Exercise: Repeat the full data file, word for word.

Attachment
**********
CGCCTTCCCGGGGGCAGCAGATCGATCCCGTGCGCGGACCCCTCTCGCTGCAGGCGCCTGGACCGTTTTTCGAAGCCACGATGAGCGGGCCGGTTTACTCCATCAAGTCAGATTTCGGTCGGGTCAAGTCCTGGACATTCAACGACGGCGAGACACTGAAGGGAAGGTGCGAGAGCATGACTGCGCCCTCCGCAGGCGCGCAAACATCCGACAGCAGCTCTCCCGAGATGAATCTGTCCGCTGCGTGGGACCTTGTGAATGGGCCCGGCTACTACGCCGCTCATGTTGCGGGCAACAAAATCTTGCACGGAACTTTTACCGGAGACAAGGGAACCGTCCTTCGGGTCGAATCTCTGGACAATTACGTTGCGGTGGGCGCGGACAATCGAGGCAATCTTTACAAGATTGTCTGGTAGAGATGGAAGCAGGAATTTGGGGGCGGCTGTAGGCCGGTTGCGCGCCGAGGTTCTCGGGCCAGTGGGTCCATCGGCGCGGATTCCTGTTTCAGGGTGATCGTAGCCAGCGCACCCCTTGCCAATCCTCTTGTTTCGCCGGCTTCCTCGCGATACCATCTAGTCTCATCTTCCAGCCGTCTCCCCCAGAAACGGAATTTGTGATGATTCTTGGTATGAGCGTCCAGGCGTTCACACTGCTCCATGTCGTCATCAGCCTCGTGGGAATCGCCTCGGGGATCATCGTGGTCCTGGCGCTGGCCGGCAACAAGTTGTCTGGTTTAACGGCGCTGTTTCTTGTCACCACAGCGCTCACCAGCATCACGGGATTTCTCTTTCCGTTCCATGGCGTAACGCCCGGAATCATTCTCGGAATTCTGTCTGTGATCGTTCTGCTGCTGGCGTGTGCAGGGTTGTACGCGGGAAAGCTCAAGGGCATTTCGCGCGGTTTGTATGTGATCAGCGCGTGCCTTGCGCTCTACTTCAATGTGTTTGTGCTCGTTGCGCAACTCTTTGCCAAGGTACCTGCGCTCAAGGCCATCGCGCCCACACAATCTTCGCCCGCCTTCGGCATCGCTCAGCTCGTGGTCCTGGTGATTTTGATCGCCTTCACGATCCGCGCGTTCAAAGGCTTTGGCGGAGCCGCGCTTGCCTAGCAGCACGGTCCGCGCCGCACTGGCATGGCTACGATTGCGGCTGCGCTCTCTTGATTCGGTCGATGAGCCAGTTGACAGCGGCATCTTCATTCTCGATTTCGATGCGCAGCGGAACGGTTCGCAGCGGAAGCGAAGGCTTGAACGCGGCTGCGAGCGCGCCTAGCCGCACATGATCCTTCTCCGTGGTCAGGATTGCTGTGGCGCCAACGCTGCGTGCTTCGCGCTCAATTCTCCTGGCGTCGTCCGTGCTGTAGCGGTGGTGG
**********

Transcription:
CGCCTTCCCGGGGGCAGCAGATCGATCCCGTGCGCGGACCCCTCTCGCTGCAGGCGCCTGGACCGTTTTTCGAAGCCACGATGAGCGGGCCGGTTTACTCCATCAAGTCAGATTTCGGTCGGGTCAAGTCCTGGACATTCAACGACGGCGAGACACTGAAGGGAAGGTGCGAGAGCATGACTGCGCCCTCCGCAGGCGCGCAAACATCCGACAGCAGCTCTCCCGAGATGAATCTGTCCGCTGCGTGGGACCTTGTGAATGGGCCCGGCTACTACGCCGCTCATGTTGCGGGCAACAAAATCTTGCACGGAACTTTTACCGGAGACAAGGGAACCGTCCTTCGGGTCGAATCTCTGGACAATTACGTTGCGGTGGGCGCGGACAATCGAGGCAATCTTTACAAGATTGTCTGGTAGAGATGGAAGCAGGAATTTGGGGGCGGCTGTAGGCCGGTTGCGCGCCGAGGTTCTCGGGCCAGTGGGTCCATCGGCGCGGATTCCTGTTTCAGGGTGATCGTAGCCAGCGCACCCCTTGCCAATCCTCTTGTTTCGCCGGCTTCCTCGCGATACCATCTAGTCTCATCTTCCAGCCGTCTCCCCCAGAAACGGAATTTGTGATGATTCTTGGTATGAGCGTCCAGGCGTTCACACTGCTCCATGTCGTCATCAGCCTCGTGGGAATCGCCTCGGGGATCATCGTGGTCCTGGCGCTGGCCGGCAACAAGTTGTCTGGTTTAACGGCGCTGTTTCTTGTCACCACAGCGCTCACCAGCATCACGGGATTTCTCTTTCCGTTCCATGGCGTAACGCCCGGAATCATTCTCGGAATTCTGTCTGTGATCGTTCTGCTGCTGGCGTGTGCAGGGTTGTACGCGGGAAAGCTCAAGGGCATTTCGCGCGGTTTGTATGTGATCAGCGCGTGCCTTGCGCTCTACTTCAATGTGTTTGTGCTCGTTGCGCAACTCTTTGCCAAGGTACCTGCGCTCAAGGCCATCGCGCCCACACAATCTTCGCCCGCCTTCGGCATCGCTCAGCTCGTGGTCCTGGTGATTTTGATCGCCTTCACGATCCGCGCGTTCAAAGGCTTTGGCGGAGCCGCGCTTGCCTAGCAGCACGGTCCGCGCCGCACTGGCATGGCTACGATTGCGGCTGCGCTCTCTTGATTCGGTCGATGAGCCAGTTGACAGCGGCATCTTCATTCTCGATTTCGATGCGCAGCGGAACGGTTCGCAGCGGAAGCGAAGGCTTGAACGCGGCTGCGAGCGCGCCTAGCCGCACATGATCCTTCTCCGTGGTCAGGATTGCTGTGGCGCCAACGCTGCGTGCTTCGCGCTCAATTCTCCTGGCGTCGTCCGTGCTGTAGCGGTGGTGG